Wellness Program

Why Wellness?

Medical school is an exciting time of life. These four years represent not only a period of incredible academic and professional growth but also a time for future physicians to investigate who they will become as human beings. It is potentially a sacred time of immense personal exploration, as students enhance their sense of self and discover their purpose in work and in life.

At the same time, it can feel challenging or even overwhelming to cope with the new demands, long hours and heavy study load. For many, medical school requires a level of independence that they have never experienced before. Coping skills utilized in undergraduate years may no longer be sufficient. Sometimes students believe that the only way to excel is to cut out all activities that take time away from studying, such as sufficient sleep, exercise, socializing, hobbies and simply relaxing – even if these activities are crucial to maintaining health and joy.

What makes us different?

At the Keck School of Medicine of USC, we believe that a physician is only able to care for others, if they care for themselves first. We acknowledge the stress inherent in medical school and encourage a culture of compassion for self and others, with an emphasis on work-life balance. Our mission is that our array of wellness resources not only helps students thrive throughout their four years of medical school but inspires them to become champions of physician well-being in their future endeavors.

Wellness Mission Statement

  • The Keck School becomes a leader in the nation in student wellness by providing a safe, humane and compassionate medical education experience that puts students first.
  • The Keck School provides a cutting-edge, evidence-based, holistic wellness curriculum, known as Foundations of Physician Resilience, which instills lifelong skills in self-care, self-awareness, positive thinking, integrative health of mind and body, mindfulness and compassion.
  • The Keck School strives to produce excellent future physicians by encouraging students to value taking care of themselves first.
  • The Keck School acknowledges historical problems in the field of medicine, including expectations of perfection, the culture of competition, mistreatment of students, higher rates of depression and anxiety in medical communities and stigma in seeking mental health treatment.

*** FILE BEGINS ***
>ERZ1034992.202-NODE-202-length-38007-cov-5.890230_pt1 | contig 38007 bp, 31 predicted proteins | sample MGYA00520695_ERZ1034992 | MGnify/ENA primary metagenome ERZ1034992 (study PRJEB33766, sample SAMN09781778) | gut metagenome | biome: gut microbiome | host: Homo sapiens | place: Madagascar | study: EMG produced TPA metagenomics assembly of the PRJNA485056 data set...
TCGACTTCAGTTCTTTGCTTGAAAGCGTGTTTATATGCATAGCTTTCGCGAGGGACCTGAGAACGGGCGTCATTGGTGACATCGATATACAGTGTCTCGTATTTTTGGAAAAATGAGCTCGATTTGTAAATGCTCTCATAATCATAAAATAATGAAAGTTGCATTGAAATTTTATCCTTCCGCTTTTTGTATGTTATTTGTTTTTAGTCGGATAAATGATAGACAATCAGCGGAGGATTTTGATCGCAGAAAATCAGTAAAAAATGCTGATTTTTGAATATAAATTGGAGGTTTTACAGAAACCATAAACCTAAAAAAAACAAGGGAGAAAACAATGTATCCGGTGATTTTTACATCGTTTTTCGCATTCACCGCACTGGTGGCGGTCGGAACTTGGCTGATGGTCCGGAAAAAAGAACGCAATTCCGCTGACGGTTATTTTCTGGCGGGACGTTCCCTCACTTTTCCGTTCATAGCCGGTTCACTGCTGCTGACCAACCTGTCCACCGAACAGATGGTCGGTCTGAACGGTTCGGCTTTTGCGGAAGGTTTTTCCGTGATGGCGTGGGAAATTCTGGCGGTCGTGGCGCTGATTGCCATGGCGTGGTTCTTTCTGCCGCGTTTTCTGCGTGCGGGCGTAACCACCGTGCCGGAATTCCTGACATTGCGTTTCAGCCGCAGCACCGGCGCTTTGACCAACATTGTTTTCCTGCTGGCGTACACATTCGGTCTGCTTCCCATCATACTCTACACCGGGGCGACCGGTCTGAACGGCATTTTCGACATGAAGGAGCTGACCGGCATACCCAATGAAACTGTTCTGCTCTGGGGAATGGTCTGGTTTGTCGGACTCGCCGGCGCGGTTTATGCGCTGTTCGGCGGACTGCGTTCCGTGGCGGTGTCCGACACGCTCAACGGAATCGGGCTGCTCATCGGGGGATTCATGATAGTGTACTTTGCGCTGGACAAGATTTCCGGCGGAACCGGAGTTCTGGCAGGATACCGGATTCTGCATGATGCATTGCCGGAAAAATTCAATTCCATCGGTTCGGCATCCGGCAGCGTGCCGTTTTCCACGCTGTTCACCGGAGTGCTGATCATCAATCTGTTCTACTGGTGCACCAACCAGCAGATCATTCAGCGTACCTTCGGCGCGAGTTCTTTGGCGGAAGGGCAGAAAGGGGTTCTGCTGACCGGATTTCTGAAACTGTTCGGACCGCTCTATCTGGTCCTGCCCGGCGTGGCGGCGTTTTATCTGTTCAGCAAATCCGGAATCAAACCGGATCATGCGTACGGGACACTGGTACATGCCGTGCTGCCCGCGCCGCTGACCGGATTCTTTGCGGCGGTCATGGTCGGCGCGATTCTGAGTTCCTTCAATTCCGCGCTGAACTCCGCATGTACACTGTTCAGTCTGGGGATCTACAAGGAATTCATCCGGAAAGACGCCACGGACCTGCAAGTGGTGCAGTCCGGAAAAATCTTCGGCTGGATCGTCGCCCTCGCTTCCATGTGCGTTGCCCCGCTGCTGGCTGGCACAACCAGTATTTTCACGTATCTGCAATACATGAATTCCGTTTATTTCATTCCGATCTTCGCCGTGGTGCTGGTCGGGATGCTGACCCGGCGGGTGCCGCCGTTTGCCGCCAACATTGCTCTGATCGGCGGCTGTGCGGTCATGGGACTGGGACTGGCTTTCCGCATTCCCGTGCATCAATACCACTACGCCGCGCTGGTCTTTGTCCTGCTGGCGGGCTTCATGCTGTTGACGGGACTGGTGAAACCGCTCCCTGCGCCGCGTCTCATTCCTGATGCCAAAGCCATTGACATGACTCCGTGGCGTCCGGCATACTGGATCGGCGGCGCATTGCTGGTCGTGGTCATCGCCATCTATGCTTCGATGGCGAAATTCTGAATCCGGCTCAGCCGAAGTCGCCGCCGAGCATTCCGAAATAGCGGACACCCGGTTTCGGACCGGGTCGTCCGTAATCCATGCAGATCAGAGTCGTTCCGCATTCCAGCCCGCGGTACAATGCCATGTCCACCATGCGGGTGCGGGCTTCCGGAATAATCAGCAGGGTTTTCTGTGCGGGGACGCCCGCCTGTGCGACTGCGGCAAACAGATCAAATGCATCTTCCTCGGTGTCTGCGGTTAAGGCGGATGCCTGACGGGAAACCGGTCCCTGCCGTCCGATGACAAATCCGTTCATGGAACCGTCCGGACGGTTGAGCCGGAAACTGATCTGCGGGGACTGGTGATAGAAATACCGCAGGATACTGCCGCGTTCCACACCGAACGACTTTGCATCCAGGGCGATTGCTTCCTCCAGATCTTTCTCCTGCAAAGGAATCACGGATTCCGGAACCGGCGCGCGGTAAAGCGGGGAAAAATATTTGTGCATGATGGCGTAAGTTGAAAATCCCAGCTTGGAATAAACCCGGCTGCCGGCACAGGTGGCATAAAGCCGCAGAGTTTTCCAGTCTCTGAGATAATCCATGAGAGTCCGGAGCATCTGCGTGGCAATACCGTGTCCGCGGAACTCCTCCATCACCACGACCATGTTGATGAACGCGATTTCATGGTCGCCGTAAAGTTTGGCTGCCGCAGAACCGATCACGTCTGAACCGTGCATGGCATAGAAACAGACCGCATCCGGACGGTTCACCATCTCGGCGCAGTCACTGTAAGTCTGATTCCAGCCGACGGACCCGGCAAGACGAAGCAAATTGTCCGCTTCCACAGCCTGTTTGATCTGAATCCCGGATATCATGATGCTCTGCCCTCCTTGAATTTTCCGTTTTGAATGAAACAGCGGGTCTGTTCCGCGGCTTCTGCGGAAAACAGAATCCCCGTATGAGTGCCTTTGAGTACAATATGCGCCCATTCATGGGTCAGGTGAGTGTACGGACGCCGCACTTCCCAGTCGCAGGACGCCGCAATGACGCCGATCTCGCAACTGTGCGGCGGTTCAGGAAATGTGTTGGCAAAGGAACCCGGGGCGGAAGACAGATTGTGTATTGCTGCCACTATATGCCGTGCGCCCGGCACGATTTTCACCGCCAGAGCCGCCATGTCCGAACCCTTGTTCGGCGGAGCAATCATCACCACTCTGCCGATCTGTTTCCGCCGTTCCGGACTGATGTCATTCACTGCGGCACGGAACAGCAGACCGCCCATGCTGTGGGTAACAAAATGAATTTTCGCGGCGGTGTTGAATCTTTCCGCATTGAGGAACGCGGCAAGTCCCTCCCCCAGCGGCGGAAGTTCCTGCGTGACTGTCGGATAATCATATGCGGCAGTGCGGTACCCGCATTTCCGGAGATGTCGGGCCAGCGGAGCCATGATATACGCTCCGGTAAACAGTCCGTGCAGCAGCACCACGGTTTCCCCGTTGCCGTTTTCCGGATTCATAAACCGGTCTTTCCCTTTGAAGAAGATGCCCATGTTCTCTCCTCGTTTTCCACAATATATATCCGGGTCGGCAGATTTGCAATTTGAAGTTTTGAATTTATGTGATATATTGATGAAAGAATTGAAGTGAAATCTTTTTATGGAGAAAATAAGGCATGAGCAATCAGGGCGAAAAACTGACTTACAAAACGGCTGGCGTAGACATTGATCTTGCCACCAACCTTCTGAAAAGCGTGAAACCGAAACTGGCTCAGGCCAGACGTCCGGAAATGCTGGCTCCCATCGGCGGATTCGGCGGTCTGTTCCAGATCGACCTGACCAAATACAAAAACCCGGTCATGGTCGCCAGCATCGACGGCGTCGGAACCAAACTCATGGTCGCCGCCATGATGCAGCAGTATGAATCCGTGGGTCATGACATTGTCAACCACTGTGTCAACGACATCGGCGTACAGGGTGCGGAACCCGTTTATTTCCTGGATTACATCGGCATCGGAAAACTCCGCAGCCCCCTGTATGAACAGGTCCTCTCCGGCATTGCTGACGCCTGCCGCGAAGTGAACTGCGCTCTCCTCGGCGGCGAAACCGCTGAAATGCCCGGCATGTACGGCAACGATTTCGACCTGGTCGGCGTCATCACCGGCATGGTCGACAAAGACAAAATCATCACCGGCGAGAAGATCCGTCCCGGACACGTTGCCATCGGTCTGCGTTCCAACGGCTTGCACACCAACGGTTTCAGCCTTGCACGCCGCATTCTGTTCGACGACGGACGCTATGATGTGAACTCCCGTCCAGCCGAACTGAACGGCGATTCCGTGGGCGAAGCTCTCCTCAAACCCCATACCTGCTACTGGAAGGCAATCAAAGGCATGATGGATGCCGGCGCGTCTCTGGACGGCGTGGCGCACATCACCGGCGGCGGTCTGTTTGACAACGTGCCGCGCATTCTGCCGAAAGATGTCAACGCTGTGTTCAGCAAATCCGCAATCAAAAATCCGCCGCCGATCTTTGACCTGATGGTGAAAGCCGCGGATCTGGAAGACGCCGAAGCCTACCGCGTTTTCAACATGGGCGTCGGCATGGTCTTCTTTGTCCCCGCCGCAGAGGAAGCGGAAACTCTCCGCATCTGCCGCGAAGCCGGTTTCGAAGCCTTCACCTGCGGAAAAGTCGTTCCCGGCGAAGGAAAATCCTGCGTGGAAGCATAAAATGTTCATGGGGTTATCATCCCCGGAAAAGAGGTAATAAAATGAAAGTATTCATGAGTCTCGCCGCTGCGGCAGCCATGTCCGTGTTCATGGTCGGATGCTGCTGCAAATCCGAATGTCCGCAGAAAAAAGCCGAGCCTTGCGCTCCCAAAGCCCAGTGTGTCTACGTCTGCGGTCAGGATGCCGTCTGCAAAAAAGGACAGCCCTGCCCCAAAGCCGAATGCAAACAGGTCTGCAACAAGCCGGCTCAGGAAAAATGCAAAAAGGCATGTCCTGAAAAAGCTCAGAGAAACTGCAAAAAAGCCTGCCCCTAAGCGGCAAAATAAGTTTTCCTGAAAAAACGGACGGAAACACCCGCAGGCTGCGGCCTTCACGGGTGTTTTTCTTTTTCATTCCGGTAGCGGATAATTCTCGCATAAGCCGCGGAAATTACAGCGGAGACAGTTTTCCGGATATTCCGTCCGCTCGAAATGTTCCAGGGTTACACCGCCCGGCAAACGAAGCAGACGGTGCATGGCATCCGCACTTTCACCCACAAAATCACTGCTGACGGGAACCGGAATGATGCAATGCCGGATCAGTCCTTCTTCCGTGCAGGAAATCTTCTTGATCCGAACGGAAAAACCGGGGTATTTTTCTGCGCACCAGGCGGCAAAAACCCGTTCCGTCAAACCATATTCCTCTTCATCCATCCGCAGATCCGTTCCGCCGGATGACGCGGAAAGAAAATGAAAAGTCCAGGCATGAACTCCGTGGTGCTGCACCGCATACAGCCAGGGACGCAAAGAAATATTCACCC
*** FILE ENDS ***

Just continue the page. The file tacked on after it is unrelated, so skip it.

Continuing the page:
• The Keck School sets standards for a new culture of vulnerability, kindness, diversity and open communication, by cultivating change from both the top down and bottom up.

Foundations of Physician Resilience Curriculum

The Keck School offers a required curricular thread, containing 30 hours of content in Years 1-3, called Foundations of Physician Resilience. This content is integrated into the curriculum, so it is not a burden on students to attend. Competencies include:

  • Competency 1: The student understands the importance of medical student self-care, as it relates to academic performance, and physician self-care, as it relates to patient care and safety.
  • Competency 2: The student demonstrates a commitment to their health and well-being by tending to their physical, emotional, mental, spiritual and social well-being and utilizing personalized, ongoing strategies that promote and maintain personal resiliency.
  • Competency 3: The student demonstrates the capacity to confront competing demands or adversity and to recover and reflect.
  • Competency 4: The student demonstrates self-awareness of one’s own well-being status and takes action when levels of stress impact their mood, professional development and care of patients or colleagues in a negative manner.
  • Competency 5: The student fosters a learning environment that recognizes, supports and responds effectively to colleagues in need of assistance.
  • Competency 6: The student demonstrates understanding of and sensitivity toward areas of health known to be at risk for the medical student, resident and physician populations.

Chantal Young, Ph.D.

Chantal Young, PhD
Director of Wellness
Phone: (323) 442-1643
Email: chantaly@usc.edu

Maria Juliani, Ph.D.

Maria Juliani, PhD
Assistant Director of Wellness
Phone: (323) 442-0437 | (213) 821-4504
Email: mjuliani@usc.edu

Please log into the student portal to access all of the services available to Keck School students.

Student Portal

 

Current Wellness Resources

Mental Health

  • The Director of Wellness and Assistant Director of Wellness, two in-house clinical psychologists, are available for mental health appointments.
  • Free confidential therapy and psychiatric services at the student health center are included in the student health fee. 24/7, after hours, crisis services are available. The Assistant Director of Wellness provides increased access to short-term psychotherapy, in addition to the staff of counselors at the student health center.
  • Keck Checks, 15-minute mental health check-ins with a psychologist, are offered for each first-year student. Additional 30-minute Keck Checks are offered in Year 2 and Year 3.
  • The Keck Mental Health Survey, a yearly online, comprehensive and anonymous self-screening mental health survey, is available for all students.